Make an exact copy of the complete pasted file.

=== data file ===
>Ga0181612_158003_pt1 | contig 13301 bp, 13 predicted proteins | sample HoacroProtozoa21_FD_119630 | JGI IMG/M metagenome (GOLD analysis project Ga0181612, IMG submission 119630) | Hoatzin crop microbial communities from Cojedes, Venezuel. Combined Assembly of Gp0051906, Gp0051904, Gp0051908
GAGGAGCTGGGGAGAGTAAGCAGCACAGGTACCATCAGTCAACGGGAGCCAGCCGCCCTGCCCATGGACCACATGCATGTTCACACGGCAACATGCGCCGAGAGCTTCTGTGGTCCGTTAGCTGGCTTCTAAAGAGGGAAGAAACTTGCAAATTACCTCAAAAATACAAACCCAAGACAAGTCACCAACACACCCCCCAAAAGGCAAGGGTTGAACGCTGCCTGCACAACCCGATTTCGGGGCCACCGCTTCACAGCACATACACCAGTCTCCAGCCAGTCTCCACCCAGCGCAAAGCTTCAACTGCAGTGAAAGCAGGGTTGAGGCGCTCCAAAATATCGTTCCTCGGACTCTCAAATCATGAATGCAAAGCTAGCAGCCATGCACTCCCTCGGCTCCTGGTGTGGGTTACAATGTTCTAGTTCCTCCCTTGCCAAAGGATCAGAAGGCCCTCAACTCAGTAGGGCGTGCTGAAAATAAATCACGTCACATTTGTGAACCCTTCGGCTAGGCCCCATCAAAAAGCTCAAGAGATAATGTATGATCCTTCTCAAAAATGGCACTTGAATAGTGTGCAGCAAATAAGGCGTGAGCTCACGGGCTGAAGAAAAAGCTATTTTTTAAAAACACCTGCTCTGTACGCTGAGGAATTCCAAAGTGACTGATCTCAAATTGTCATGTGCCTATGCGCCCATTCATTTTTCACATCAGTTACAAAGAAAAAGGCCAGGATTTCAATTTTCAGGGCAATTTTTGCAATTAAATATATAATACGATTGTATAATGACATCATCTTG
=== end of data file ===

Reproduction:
>Ga0181612_158003_pt1 | contig 13301 bp, 13 predicted proteins | sample HoacroProtozoa21_FD_119630 | JGI IMG/M metagenome (GOLD analysis project Ga0181612, IMG submission 119630) | Hoatzin crop microbial communities from Cojedes, Venezuel. Combined Assembly of Gp0051906, Gp0051904, Gp0051908
GAGGAGCTGGGGAGAGTAAGCAGCACAGGTACCATCAGTCAACGGGAGCCAGCCGCCCTGCCCATGGACCACATGCATGTTCACACGGCAACATGCGCCGAGAGCTTCTGTGGTCCGTTAGCTGGCTTCTAAAGAGGGAAGAAACTTGCAAATTACCTCAAAAATACAAACCCAAGACAAGTCACCAACACACCCCCCAAAAGGCAAGGGTTGAACGCTGCCTGCACAACCCGATTTCGGGGCCACCGCTTCACAGCACATACACCAGTCTCCAGCCAGTCTCCACCCAGCGCAAAGCTTCAACTGCAGTGAAAGCAGGGTTGAGGCGCTCCAAAATATCGTTCCTCGGACTCTCAAATCATGAATGCAAAGCTAGCAGCCATGCACTCCCTCGGCTCCTGGTGTGGGTTACAATGTTCTAGTTCCTCCCTTGCCAAAGGATCAGAAGGCCCTCAACTCAGTAGGGCGTGCTGAAAATAAATCACGTCACATTTGTGAACCCTTCGGCTAGGCCCCATCAAAAAGCTCAAGAGATAATGTATGATCCTTCTCAAAAATGGCACTTGAATAGTGTGCAGCAAATAAGGCGTGAGCTCACGGGCTGAAGAAAAAGCTATTTTTTAAAAACACCTGCTCTGTACGCTGAGGAATTCCAAAGTGACTGATCTCAAATTGTCATGTGCCTATGCGCCCATTCATTTTTCACATCAGTTACAAAGAAAAAGGCCAGGATTTCAATTTTCAGGGCAATTTTTGCAATTAAATATATAATACGATTGTATAATGACATCATCTTG